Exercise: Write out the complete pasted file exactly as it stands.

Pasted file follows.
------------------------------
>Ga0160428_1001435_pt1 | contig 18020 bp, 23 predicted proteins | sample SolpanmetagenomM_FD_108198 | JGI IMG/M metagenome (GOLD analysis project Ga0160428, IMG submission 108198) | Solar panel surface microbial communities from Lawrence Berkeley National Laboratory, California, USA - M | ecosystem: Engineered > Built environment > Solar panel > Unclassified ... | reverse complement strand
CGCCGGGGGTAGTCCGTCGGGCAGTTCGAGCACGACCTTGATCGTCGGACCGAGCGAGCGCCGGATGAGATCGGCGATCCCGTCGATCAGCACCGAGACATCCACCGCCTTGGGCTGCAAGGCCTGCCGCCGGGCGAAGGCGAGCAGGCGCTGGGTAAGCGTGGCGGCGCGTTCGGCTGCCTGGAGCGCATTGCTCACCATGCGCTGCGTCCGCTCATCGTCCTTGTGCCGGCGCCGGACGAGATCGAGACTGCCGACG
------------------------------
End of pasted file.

>Ga0160428_1001435_pt1 | contig 18020 bp, 23 predicted proteins | sample SolpanmetagenomM_FD_108198 | JGI IMG/M metagenome (GOLD analysis project Ga0160428, IMG submission 108198) | Solar panel surface microbial communities from Lawrence Berkeley National Laboratory, California, USA - M | ecosystem: Engineered > Built environment > Solar panel > Unclassified ... | reverse complement strand
CGCCGGGGGTAGTCCGTCGGGCAGTTCGAGCACGACCTTGATCGTCGGACCGAGCGAGCGCCGGATGAGATCGGCGATCCCGTCGATCAGCACCGAGACATCCACCGCCTTGGGCTGCAAGGCCTGCCGCCGGGCGAAGGCGAGCAGGCGCTGGGTAAGCGTGGCGGCGCGTTCGGCTGCCTGGAGCGCATTGCTCACCATGCGCTGCGTCCGCTCATCGTCCTTGTGCCGGCGCCGGACGAGATCGAGACTGCCGACG